VIDEO: Etesia Duocut 41 N-ERGY NACTS and 46 N-ERGY PACS

Etesia Duocut 41 N-ERGY NACTS and 46 N-ERGY PACS

Etesia is famous for giving commercial users plenty of choice so the Duocut N-ERGY family includes 16in (41cm) and 18in (46cm) mowers, both in push and self-drive options and both with grass box and mulch plug. We look at the 16in 3kph self-drive and the 18in push.

The Duocut concept provides a Xenoy deck that mulches as good as it collects, resulting in a quality finish from either function. Now available powered by a 36V 21Ah lithium polymer accumulator, the same quality can be achieved quietly and responsibly.

Like the Pellenc, there is a significant saving in petrol and maintenance costs. In all other respects these mowers are typical Etesia walk-behinds. They are robust yet lightweight and feel stable. The rigid 50-litre grass boxes made of reinforced polypropylene pack in the clippings. Switching from mulch to collect is as simple as inserting a plug into the discharge chute.

Comfort is provided by three-position handlebars, low vibration levels and centralised cutting height adjustment. The self-cleaning wheels are a nice touch, but what does Griffiths think?

"I like the Pellenc for the feeling of robustness but these Etesias are extremely simple to use and they give a good-quality cut. The self-propelled version is a comfortable walking speed, helping you to get the job done without causing fatigue."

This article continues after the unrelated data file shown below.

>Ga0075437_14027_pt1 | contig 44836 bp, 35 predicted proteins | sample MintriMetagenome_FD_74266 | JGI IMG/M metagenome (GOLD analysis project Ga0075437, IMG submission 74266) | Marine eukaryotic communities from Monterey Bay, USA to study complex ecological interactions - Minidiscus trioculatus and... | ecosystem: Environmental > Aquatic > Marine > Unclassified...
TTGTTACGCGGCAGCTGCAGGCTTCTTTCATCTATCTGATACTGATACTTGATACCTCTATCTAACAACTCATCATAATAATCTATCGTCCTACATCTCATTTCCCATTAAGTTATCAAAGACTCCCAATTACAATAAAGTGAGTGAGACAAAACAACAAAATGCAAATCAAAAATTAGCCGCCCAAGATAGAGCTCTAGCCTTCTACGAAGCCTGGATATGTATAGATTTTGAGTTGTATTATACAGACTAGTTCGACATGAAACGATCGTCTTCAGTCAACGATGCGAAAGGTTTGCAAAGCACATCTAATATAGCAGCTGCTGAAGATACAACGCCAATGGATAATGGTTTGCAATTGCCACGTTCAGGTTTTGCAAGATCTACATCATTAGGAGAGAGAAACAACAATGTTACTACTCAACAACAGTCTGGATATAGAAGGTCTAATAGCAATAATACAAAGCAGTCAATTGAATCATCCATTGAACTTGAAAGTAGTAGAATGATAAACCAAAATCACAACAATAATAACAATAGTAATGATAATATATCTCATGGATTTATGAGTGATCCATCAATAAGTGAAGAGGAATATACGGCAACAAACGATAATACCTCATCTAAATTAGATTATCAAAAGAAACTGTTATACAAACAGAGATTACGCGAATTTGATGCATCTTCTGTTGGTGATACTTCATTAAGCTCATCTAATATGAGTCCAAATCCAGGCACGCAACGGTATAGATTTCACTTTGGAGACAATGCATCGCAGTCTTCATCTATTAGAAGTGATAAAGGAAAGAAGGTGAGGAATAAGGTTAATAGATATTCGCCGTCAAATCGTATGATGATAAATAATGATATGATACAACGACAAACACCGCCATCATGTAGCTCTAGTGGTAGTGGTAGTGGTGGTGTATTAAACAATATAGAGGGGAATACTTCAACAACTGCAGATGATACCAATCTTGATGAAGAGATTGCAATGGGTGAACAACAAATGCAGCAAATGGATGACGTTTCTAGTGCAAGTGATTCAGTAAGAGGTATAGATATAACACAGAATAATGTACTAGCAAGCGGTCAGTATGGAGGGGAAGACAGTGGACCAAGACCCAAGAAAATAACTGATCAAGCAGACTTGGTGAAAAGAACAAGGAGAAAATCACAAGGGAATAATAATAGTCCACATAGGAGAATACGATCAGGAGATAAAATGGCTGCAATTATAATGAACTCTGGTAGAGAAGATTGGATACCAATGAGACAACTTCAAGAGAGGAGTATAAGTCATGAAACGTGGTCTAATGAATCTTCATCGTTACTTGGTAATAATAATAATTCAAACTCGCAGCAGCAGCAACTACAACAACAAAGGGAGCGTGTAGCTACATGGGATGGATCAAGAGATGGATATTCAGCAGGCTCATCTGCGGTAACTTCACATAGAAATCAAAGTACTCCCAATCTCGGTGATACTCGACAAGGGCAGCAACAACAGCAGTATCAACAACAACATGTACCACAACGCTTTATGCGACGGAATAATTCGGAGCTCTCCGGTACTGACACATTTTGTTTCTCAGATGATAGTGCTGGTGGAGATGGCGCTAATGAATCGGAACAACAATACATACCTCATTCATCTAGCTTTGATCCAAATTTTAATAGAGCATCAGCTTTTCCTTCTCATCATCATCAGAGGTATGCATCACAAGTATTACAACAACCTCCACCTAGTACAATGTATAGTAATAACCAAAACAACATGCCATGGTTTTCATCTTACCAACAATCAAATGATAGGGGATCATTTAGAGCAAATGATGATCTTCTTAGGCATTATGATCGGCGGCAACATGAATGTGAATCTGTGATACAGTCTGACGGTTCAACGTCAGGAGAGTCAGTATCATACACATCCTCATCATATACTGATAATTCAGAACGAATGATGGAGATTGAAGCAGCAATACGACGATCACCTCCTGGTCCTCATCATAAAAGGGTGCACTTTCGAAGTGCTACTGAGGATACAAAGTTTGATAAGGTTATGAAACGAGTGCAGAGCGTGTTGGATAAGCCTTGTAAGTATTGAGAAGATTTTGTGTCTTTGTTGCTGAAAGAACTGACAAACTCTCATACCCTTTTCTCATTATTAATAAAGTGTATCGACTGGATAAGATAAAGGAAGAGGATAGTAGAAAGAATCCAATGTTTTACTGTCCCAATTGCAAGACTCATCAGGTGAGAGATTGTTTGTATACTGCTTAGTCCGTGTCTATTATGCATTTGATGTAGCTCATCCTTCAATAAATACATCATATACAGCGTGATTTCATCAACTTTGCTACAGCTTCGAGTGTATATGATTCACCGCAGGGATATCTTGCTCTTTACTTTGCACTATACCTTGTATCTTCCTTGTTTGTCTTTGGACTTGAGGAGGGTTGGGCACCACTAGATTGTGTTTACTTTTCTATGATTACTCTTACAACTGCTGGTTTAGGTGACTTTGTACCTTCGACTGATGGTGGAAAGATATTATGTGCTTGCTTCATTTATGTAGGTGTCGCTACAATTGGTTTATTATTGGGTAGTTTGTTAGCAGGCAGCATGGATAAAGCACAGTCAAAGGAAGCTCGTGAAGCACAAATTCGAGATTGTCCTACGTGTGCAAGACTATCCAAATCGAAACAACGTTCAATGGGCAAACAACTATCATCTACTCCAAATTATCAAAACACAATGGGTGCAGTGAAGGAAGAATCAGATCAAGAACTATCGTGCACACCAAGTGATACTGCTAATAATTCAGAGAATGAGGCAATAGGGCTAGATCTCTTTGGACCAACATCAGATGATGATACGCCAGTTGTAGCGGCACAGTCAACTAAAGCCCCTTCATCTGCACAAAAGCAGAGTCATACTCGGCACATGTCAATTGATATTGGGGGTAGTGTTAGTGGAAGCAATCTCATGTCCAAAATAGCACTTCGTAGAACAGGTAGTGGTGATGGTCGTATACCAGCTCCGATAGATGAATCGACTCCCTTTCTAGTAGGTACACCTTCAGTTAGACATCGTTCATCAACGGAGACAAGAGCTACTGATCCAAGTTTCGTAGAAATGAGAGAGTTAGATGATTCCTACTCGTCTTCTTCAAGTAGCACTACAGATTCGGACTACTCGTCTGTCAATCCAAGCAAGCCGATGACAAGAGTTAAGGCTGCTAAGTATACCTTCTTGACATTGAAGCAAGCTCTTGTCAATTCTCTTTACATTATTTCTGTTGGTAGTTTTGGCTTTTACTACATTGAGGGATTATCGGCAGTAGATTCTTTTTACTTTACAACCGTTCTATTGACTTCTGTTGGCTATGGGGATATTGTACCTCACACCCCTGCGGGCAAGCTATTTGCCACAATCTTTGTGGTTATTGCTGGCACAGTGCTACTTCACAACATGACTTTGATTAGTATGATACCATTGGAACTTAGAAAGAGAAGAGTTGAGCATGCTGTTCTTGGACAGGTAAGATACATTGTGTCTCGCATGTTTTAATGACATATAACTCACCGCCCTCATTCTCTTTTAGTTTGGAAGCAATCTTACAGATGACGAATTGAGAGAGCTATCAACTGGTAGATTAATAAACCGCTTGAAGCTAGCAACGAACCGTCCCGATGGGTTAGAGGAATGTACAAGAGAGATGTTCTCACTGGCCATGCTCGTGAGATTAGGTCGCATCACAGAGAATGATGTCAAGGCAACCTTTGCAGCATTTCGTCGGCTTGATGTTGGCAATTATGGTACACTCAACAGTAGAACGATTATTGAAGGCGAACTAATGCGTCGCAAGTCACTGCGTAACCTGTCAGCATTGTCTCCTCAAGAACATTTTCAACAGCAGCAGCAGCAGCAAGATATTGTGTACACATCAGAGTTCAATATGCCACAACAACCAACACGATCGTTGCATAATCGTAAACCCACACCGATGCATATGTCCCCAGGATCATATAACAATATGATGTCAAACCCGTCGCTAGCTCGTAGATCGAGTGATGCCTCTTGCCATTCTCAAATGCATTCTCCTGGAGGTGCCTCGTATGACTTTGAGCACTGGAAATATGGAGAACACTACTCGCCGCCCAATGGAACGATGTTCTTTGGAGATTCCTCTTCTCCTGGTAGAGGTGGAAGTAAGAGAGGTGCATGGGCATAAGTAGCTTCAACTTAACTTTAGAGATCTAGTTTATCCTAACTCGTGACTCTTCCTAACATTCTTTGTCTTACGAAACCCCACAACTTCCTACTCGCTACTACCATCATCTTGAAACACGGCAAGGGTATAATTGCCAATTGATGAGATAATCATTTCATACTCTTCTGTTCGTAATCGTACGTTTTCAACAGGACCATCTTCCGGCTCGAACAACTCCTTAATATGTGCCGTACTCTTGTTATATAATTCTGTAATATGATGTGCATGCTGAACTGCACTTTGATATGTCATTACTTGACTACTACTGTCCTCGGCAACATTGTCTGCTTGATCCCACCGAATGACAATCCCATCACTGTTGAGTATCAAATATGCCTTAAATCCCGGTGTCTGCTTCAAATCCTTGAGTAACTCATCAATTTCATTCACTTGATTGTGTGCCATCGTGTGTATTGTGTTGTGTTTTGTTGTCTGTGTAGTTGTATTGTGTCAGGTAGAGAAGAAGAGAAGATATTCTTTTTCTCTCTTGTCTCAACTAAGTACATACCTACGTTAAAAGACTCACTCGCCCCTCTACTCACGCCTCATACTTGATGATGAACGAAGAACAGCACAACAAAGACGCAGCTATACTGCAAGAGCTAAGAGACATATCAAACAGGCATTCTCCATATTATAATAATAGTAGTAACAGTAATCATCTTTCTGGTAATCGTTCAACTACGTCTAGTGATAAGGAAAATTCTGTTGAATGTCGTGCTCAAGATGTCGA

Specifications

Models Duocut 41 E-NRGY NACTS/Duocut 46 N-ERGY PACS
Width of cut 16in (41cm)/18in (46cm)
Drive Self-propelled, 3kph/push
Cutting height 28-85mm
Battery 36V, 21Ah lithium polymer accumulator
Runtime 1hr 30mins depending on conditions
Catcher Polypropylene, 50 litres
Weight 35kg/37kg — plus battery
Guaranteed noise level 82dB(A)
Warranty Commercial, three-year
List price £790 + VAT/£790 + VAT
Tel Etesia UK — 01295 680120

Reviewed

Allett Liberty 43
EGO LM2102E-SP
Makita Twin 18V LXT
Pellenc Rasion Basic and Smart
Cobra MX46S40V and RM4140V
Etesia Duocut 41 N-ERGY NACTS and 46 N-ERGY PACS
Wolf 72V Li-ion Power 40

Review Panel

Phil Griffiths, head gardener, Trengwainton Garden, Cornwall

Trengwainton Garden, a National Trust property just outside Penzance, is world-famous for its tender exotic species grown outdoors in woodland and five walled gardens, taking advantage of the mild Cornish climate. When we heard that head gardener Phil Griffiths was keen to try out battery mowers, HW turned up with 12 from seven manufacturers.

There is currently great interest in battery powered garden tools and rising demand is driving development. Such equipment has many advantages over petrol models — no need to store petrol, no mess or spills when fuelling up, no fumes, quieter operation and reduced vibration. When a visitor approaches to ask questions, stopping and restarting is as simple as pressing a button. Say bye-bye to those bothersome recoil starts.

On the downside, there is the battery life — although engines have a life too. A greater concern tends to be runtime and the need to recharge. While most brands offer a variety of tools to work off the same battery system, if you have a team of gardeners all needing to use powered kit at the same time, you need to ensure you have enough batteries and chargers, and sufficient access to mains sockets.

On the day of the review the weather was typically Cornish — warm with broken cloud, sunny intervals, threatening showers and more sun.


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